My work engages chance as a means of breaking habitual modes of thought. I invite chance in the service of creating something beyond my limitations. Software and interactors (people) are the determinants in this process. It is up to the viewer to provide narrative (order and simplification) or to abandon the rational in favor of a more transcendental experience. These ideas were fully implemented in my artistic practice in 2000, when I made the transition from sculptural objects to generative video work.
As a result, my interest focused on ways to create generative systems that utilize chance to produce variable outcomes. Long central to my work was the desire to merge artistic practice with the everyday experience of life, replete with its compounding accrual of information. Combined with a lifelong pursuit of photography, this led me to my Generative Video Portraits in 2001. A video camera mounted over a screen connects to a computer running custom software that determines which video images are shown onscreen, which are saved to memory, and which are deleted.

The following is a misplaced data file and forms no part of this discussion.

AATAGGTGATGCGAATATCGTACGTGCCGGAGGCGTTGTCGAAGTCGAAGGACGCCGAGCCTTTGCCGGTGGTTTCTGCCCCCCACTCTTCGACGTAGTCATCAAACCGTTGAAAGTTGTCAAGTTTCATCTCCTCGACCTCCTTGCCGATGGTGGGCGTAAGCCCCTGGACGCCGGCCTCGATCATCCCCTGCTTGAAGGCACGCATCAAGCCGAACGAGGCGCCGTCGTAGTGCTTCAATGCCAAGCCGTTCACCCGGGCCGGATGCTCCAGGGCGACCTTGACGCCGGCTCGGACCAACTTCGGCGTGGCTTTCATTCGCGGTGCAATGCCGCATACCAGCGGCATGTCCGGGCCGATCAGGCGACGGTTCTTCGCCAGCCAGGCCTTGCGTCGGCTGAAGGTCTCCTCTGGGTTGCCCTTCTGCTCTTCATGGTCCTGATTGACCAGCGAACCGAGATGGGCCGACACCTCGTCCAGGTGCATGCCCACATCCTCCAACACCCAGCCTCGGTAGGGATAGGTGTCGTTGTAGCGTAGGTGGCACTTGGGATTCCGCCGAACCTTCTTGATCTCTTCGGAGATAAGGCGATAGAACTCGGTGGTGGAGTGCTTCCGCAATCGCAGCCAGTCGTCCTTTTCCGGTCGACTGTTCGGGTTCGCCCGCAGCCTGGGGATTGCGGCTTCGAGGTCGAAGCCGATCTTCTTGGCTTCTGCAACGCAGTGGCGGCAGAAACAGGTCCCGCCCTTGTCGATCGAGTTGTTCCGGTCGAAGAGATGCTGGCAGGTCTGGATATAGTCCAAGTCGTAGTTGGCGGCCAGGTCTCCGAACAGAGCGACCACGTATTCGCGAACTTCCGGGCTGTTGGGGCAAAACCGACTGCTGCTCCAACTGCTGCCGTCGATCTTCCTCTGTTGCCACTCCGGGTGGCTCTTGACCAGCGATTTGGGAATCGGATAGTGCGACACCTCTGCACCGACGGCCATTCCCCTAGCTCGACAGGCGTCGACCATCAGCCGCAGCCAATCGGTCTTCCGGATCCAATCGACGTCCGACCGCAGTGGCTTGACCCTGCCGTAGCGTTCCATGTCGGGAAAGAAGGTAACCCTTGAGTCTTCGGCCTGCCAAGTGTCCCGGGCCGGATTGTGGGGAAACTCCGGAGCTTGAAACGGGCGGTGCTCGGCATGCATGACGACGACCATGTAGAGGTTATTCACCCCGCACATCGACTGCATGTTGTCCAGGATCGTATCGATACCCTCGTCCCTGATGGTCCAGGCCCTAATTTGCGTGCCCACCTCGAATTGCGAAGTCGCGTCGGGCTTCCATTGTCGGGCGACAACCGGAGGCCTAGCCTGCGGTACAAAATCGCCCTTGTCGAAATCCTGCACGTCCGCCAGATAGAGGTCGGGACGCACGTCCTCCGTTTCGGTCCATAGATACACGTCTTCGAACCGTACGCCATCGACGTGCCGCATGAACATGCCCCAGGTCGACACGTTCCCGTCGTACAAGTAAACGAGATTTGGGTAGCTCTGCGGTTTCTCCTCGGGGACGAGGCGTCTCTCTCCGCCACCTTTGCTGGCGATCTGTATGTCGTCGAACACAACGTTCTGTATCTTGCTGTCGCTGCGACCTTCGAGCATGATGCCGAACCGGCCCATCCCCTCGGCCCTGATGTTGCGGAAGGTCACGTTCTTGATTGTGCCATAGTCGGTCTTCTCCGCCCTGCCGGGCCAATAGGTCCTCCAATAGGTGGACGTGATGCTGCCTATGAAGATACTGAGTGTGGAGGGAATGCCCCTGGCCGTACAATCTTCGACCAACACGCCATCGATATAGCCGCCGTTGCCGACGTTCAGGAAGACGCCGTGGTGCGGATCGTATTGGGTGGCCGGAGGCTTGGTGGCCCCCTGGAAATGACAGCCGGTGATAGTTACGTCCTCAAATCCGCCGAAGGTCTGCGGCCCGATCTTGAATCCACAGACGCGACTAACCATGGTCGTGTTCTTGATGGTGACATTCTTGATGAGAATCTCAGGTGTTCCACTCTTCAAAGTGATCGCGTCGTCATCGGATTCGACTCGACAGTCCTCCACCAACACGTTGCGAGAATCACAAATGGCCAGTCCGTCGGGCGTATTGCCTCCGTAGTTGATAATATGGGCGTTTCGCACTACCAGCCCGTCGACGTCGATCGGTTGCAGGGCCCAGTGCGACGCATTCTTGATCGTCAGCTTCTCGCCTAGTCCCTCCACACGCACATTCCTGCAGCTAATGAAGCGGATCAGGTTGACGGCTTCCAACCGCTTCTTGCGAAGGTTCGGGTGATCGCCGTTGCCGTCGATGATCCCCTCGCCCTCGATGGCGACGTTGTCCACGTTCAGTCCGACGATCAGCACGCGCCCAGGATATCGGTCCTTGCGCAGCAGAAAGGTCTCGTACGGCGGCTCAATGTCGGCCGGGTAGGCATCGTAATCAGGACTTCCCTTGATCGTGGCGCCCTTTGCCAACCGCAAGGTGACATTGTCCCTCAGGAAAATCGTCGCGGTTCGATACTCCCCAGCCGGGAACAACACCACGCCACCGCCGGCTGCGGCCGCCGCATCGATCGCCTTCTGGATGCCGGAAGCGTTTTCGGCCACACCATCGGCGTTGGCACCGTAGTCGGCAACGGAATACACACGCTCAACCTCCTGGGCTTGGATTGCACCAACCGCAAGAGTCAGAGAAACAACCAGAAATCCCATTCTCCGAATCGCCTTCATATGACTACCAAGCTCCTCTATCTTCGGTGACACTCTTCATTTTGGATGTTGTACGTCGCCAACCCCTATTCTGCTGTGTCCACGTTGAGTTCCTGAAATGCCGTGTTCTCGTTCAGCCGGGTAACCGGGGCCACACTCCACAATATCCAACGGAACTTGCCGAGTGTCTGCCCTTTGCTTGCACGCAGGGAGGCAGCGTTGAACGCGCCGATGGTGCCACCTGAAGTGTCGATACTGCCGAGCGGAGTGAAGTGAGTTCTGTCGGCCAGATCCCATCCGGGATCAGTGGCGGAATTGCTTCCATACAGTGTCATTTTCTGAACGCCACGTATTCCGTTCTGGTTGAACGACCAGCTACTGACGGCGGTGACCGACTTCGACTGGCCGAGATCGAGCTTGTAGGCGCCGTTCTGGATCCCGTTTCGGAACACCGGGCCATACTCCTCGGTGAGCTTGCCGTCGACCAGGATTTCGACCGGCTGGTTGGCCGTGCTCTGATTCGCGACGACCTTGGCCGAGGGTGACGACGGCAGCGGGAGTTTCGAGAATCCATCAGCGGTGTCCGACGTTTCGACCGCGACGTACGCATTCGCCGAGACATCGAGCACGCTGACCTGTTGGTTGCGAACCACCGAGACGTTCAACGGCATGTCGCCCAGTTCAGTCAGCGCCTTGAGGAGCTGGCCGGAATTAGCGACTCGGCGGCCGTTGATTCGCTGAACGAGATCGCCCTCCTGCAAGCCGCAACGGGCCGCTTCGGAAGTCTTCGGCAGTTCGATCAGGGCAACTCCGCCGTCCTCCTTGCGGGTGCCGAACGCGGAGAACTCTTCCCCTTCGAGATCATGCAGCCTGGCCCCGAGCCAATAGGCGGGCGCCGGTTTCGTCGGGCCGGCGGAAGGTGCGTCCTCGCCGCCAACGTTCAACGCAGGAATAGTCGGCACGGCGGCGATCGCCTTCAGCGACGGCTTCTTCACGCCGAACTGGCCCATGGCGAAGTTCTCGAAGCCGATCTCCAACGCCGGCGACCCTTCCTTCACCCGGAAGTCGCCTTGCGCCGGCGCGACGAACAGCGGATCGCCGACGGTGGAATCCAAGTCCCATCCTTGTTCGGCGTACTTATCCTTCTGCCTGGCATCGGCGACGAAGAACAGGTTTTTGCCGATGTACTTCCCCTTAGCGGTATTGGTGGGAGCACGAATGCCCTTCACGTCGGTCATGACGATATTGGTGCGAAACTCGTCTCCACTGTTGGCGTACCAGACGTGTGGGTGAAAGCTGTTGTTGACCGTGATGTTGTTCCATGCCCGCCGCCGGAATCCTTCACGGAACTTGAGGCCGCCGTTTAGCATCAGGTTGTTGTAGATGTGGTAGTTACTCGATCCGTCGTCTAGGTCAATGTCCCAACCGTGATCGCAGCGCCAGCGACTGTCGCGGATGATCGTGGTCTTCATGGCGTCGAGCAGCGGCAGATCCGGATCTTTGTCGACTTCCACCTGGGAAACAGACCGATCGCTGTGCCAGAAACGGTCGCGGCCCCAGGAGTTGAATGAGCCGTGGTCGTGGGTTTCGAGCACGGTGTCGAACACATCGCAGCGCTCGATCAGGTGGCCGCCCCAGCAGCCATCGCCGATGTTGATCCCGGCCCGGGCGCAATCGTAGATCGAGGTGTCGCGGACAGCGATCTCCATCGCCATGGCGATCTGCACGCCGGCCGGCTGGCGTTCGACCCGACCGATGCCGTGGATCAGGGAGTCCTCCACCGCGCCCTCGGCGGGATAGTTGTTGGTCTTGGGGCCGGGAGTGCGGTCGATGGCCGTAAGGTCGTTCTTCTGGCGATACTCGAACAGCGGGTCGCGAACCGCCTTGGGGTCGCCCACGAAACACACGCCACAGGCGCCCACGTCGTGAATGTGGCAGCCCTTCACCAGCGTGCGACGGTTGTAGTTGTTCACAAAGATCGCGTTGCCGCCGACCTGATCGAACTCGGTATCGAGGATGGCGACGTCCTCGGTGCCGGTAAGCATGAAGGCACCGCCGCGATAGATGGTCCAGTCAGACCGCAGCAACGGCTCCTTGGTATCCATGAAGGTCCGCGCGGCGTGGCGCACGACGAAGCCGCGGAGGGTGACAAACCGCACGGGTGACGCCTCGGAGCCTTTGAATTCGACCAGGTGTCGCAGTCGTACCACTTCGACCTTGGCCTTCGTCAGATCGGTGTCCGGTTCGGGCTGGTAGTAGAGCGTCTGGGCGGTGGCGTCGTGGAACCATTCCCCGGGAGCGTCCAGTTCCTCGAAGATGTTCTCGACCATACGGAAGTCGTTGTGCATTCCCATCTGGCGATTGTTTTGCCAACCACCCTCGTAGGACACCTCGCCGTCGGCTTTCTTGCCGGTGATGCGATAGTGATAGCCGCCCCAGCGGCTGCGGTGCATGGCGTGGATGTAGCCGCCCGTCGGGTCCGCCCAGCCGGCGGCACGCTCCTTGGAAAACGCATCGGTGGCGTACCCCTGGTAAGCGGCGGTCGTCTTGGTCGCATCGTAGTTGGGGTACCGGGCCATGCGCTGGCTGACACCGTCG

Chance is the methodology for all selections. Onscreen, the software shows a variant of "real time" mixed with video memory accrued from the start of the piece to the current date. These works collect video from the environment for a minimum of eight years, constantly juxtaposing video memories with real time video onscreen. New possibilities are proposed through a nonlinear assemblage of accrued video and over time, it is statistically improbable that any combination of video would ever repeat. The combinations and re-combinations of video create an infinite number of paths. New ways of seeing emerge. The work functions like a separate being, establishing its own distinct view and memory of its environment.
Through this means, I have realized portraits of domestic environments, high-rise tower construction, helicopter flights over Chicago, and large-scale public interaction.